What is Phishing?

For those that are unfamiliar with this term, Phishing describes an  attempt by a disreputable entity to acquire sensitive information such as usernames, passwords and credit card details by masquerading as a trustworthy entity in an electronic communication. While the most common platforms for Phishing are in e-mail or instant messaging, it is becoming more common on social networking sites as well that include chat rooms or other environments where web links can be shared and where attackers can disguise their identity.

How does this happen at UWB?

One of the most common forms of phishing attack in higher education environments is still the official looking emails claiming be from the University’s technical support team and usually take the form of an message asking for their user ID and password, with a threat of account deactivation if they fail to reply.  These specifically crafted phishing attempts are primarily focused on gaining access to email accounts to enable them to send malicious email to other systems with the appearance of coming from our legitimate mail system.

 How do I spot a Phishing message?

1.      Asks for sensitive information such as usernames, passwords, account number, SSN, credit card numbers, etc.

2.      You did not initiate the communication (it is unsolicited).

3.      Includes a link that you are somehow encouraged to “click on.”

4.      Obvious typographical and grammatical errors that the sender they are masquerading as would not make.

So, why are these qualities a strong indication of a Phishing message?

1.      No reputable institution that you have dealings with would ever ask for or attempt to obtain sensitive information via unsolicited electronic communication.

2.      On the rare occasions where password resets and similar communication are conducted via electronic message, it should only be as a result of an action that you initiated. (NOTE: If you receive such a message from an institution you are affiliated with, you should be sure to contact them using your normal methods of communication, do not use those prescribed in the message.)

3.      Web links force a user to enter an electronic environment controlled by an attacker. Not only can they solicit your sensitive information but they can perform further automated attacks on your computer. This greatly increases the value of the attacker's interaction with you.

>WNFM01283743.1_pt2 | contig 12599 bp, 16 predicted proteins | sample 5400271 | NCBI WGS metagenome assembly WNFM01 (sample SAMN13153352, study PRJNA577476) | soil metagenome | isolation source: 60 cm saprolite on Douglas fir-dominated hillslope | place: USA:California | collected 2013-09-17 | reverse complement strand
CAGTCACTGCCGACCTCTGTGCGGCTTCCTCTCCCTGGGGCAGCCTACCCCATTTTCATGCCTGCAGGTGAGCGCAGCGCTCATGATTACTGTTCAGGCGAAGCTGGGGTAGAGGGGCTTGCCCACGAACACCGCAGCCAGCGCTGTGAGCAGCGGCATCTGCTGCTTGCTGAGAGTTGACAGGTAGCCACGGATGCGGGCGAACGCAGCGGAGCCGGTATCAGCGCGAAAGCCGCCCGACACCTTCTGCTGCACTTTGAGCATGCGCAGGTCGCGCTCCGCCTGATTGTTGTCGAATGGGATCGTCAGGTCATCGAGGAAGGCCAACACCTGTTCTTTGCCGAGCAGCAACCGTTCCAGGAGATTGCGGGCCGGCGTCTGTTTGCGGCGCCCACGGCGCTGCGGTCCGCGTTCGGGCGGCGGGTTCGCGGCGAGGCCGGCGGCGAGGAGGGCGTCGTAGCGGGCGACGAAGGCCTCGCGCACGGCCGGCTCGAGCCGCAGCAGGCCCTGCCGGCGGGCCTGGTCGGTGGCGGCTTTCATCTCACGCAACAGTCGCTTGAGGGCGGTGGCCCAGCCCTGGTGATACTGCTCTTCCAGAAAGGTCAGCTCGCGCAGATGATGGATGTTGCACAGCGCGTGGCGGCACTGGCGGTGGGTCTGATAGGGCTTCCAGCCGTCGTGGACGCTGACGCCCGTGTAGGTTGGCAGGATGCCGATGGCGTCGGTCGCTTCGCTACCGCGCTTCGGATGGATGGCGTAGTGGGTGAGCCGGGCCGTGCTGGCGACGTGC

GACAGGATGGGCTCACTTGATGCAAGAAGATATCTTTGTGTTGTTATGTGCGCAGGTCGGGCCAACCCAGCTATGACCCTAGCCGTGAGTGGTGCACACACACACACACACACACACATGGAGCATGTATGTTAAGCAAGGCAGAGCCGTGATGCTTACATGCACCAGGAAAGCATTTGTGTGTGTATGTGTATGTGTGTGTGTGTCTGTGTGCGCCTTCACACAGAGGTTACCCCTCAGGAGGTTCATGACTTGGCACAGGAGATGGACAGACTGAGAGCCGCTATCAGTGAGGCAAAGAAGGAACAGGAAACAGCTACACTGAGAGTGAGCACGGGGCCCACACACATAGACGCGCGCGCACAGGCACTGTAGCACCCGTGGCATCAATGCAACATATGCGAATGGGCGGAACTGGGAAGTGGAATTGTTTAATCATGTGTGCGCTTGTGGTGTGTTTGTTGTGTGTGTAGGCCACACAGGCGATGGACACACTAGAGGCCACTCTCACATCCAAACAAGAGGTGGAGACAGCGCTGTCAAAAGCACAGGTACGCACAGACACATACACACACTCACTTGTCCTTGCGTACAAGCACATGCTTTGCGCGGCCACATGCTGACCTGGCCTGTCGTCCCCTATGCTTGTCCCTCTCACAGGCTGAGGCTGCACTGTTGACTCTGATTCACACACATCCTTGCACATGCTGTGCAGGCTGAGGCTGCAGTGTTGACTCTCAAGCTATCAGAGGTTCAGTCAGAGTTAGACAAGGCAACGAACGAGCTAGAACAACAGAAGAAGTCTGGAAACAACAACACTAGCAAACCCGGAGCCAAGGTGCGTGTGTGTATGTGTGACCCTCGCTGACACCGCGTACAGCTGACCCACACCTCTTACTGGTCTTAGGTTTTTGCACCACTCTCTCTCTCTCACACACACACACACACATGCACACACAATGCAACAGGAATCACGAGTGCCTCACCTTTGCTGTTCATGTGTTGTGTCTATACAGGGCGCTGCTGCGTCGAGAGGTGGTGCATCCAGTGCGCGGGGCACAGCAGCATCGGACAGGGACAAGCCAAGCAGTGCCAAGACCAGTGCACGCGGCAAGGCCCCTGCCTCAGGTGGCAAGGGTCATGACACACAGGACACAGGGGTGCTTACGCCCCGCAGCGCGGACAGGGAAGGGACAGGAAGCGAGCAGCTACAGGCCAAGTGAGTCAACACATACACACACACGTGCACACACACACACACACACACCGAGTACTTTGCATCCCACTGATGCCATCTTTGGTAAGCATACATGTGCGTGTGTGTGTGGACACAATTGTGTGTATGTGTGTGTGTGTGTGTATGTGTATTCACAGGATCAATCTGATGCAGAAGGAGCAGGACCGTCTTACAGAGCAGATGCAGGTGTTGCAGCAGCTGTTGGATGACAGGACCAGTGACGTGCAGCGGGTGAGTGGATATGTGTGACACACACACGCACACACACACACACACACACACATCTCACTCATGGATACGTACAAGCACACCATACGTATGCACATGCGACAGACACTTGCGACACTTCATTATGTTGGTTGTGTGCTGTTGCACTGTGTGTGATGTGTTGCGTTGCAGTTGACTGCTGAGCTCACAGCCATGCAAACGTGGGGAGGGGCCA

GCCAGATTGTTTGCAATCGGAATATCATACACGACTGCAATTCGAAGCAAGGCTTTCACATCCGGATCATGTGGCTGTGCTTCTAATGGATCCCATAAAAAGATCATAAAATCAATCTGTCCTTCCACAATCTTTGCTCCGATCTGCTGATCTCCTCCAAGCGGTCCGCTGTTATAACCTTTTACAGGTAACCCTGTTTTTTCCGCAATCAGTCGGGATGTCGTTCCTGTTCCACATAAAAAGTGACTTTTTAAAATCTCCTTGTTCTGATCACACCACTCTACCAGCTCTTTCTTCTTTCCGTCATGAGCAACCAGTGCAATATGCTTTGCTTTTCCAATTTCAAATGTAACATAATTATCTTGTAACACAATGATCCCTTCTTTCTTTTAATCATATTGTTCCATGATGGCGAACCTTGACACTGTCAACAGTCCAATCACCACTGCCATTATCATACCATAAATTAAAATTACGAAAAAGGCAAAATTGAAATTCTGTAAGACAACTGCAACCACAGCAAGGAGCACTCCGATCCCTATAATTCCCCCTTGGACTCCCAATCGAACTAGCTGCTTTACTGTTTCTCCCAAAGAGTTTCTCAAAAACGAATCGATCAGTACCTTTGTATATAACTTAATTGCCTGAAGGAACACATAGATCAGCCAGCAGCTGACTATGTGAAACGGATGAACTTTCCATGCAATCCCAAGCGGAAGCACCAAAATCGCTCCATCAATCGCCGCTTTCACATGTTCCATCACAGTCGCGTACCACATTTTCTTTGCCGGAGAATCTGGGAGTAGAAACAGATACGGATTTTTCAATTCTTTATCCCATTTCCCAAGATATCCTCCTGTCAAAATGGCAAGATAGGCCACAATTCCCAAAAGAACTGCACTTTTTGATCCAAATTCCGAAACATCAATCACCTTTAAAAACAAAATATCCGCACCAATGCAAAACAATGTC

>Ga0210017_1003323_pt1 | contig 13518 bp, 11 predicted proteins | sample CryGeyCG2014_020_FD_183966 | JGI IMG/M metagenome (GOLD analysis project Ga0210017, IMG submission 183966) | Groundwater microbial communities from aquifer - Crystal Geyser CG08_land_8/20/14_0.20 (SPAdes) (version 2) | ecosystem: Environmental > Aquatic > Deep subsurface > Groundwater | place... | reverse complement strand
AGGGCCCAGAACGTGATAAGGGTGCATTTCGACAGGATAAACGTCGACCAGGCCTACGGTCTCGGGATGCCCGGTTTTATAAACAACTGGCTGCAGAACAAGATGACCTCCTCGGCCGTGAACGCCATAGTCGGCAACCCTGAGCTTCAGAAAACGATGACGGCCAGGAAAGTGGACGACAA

4.      Phishing attempts are by definition a malicious act and as such are more frequently perpetrated by attackers for whom attention to detail is not as common a trait. The Phishing “industry” is one that prizes quantity over quality. 

What do I do if I accidently respond to one?

1.      If possible, change the password or access credentials immediately. (NOTE: make sure to record this new information securely until you are able to commit it to memory)

2.      Contact the technical support team for the resource that you may have compromised. Speed is critical, attackers can begin exploiting your information in minutes! At UW Bothell, you should contact the IT helpdesk at 425-352-3456 or e-mail uwbit@uw.edu.

3.      Keep the original message until your technical support team tells you that it is okay to delete it.

Additional Resources:

If you would like to read more about Phishing, and look at some examples, any of the links below provide great information from authorities in higher education and beyond:

·       Educause Security Resources: http://www.educause.edu/Resources/Browse/Phishing/30515

·       Microsoft Safety and Security Center: http://www.microsoft.com/security/online-privacy/phishing-symptoms.aspx

·       US-CERT (Federal Government): http://www.us-cert.gov/nav/report_phishing.html and http://www.us-cert.gov/cas/tips/ST04-014.html

·       UW Office of the CISO advisory:  http://ciso.washington.edu/site/files/Information_Security_Risk_Advisory_Social_Media.pdf and http://ciso.washington.edu/site/files/Information_Security_Risk_Advisory_Web_Browsing.pdf

Think you have it down when it comes to spotting Phishing? Test yourself online at: http://www.sonicwall.com/furl/phishing/. How did you do?

Please feel free to contact the UWB IT helpdesk at 425-352-3456 or e-mail uwbit@uw.edu if you have any questions or concerns.